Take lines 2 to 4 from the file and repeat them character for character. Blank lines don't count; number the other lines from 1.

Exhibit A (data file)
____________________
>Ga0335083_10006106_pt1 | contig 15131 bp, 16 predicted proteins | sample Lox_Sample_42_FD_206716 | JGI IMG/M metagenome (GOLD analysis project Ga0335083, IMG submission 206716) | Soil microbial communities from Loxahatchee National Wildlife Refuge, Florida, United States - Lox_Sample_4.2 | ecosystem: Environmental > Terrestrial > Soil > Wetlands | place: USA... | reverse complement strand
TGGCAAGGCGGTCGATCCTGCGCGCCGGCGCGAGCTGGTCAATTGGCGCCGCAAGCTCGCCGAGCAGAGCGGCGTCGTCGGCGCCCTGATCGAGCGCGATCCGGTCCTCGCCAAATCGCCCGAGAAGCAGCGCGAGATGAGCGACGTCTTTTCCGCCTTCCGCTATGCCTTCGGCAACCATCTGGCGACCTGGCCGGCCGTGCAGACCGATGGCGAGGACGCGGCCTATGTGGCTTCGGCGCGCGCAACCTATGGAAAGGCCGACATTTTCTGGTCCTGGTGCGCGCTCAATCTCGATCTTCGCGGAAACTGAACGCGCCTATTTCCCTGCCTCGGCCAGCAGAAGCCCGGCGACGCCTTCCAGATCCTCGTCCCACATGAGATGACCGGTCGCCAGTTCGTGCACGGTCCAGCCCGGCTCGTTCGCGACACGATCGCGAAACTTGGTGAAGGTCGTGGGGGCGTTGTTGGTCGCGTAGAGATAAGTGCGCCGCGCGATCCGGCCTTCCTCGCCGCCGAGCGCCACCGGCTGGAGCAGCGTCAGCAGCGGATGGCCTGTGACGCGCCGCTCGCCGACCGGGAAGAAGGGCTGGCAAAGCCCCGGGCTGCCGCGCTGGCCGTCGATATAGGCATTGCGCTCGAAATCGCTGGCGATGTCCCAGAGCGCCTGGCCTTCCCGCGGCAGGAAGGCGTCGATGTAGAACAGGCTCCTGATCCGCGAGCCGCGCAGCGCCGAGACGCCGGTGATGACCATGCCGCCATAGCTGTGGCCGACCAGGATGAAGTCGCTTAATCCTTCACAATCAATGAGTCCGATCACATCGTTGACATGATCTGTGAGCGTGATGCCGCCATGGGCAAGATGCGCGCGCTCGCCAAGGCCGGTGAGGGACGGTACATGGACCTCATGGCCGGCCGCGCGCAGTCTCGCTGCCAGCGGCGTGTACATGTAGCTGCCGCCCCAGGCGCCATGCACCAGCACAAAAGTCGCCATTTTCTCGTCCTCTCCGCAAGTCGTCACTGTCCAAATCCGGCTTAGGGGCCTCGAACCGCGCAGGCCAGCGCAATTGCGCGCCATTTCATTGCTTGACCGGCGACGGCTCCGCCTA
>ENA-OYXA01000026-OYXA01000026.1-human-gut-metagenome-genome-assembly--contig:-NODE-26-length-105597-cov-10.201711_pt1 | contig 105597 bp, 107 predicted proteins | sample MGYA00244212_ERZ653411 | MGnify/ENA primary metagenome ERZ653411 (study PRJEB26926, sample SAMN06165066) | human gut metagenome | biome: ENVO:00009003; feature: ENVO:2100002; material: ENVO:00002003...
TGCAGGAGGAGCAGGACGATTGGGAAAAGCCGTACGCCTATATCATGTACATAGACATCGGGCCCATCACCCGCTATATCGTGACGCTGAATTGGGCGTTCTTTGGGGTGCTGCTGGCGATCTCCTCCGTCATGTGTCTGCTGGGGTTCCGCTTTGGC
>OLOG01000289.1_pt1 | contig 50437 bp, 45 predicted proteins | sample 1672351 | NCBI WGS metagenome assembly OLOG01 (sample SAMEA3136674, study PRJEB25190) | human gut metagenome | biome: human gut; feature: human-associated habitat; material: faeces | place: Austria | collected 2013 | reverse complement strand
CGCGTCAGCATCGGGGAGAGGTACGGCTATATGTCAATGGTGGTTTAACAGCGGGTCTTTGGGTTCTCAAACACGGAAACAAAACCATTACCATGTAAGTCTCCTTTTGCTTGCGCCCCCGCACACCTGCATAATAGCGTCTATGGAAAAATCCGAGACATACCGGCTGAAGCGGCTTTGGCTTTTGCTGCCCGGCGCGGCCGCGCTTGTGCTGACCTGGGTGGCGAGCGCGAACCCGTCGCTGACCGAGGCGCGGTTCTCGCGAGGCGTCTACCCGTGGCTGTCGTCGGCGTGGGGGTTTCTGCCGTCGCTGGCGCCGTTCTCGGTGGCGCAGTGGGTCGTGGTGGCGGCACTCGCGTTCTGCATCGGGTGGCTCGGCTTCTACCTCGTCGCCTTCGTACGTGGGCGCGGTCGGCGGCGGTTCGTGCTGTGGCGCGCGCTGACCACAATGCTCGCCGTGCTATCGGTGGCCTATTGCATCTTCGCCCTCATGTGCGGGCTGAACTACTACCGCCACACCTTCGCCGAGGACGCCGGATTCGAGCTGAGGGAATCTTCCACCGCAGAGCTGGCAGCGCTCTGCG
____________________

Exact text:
TGGCAAGGCGGTCGATCCTGCGCGCCGGCGCGAGCTGGTCAATTGGCGCCGCAAGCTCGCCGAGCAGAGCGGCGTCGTCGGCGCCCTGATCGAGCGCGATCCGGTCCTCGCCAAATCGCCCGAGAAGCAGCGCGAGATGAGCGACGTCTTTTCCGCCTTCCGCTATGCCTTCGGCAACCATCTGGCGACCTGGCCGGCCGTGCAGACCGATGGCGAGGACGCGGCCTATGTGGCTTCGGCGCGCGCAACCTATGGAAAGGCCGACATTTTCTGGTCCTGGTGCGCGCTCAATCTCGATCTTCGCGGAAACTGAACGCGCCTATTTCCCTGCCTCGGCCAGCAGAAGCCCGGCGACGCCTTCCAGATCCTCGTCCCACATGAGATGACCGGTCGCCAGTTCGTGCACGGTCCAGCCCGGCTCGTTCGCGACACGATCGCGAAACTTGGTGAAGGTCGTGGGGGCGTTGTTGGTCGCGTAGAGATAAGTGCGCCGCGCGATCCGGCCTTCCTCGCCGCCGAGCGCCACCGGCTGGAGCAGCGTCAGCAGCGGATGGCCTGTGACGCGCCGCTCGCCGACCGGGAAGAAGGGCTGGCAAAGCCCCGGGCTGCCGCGCTGGCCGTCGATATAGGCATTGCGCTCGAAATCGCTGGCGATGTCCCAGAGCGCCTGGCCTTCCCGCGGCAGGAAGGCGTCGATGTAGAACAGGCTCCTGATCCGCGAGCCGCGCAGCGCCGAGACGCCGGTGATGACCATGCCGCCATAGCTGTGGCCGACCAGGATGAAGTCGCTTAATCCTTCACAATCAATGAGTCCGATCACATCGTTGACATGATCTGTGAGCGTGATGCCGCCATGGGCAAGATGCGCGCGCTCGCCAAGGCCGGTGAGGGACGGTACATGGACCTCATGGCCGGCCGCGCGCAGTCTCGCTGCCAGCGGCGTGTACATGTAGCTGCCGCCCCAGGCGCCATGCACCAGCACAAAAGTCGCCATTTTCTCGTCCTCTCCGCAAGTCGTCACTGTCCAAATCCGGCTTAGGGGCCTCGAACCGCGCAGGCCAGCGCAATTGCGCGCCATTTCATTGCTTGACCGGCGACGGCTCCGCCTA
>ENA-OYXA01000026-OYXA01000026.1-human-gut-metagenome-genome-assembly--contig:-NODE-26-length-105597-cov-10.201711_pt1 | contig 105597 bp, 107 predicted proteins | sample MGYA00244212_ERZ653411 | MGnify/ENA primary metagenome ERZ653411 (study PRJEB26926, sample SAMN06165066) | human gut metagenome | biome: ENVO:00009003; feature: ENVO:2100002; material: ENVO:00002003...
TGCAGGAGGAGCAGGACGATTGGGAAAAGCCGTACGCCTATATCATGTACATAGACATCGGGCCCATCACCCGCTATATCGTGACGCTGAATTGGGCGTTCTTTGGGGTGCTGCTGGCGATCTCCTCCGTCATGTGTCTGCTGGGGTTCCGCTTTGGC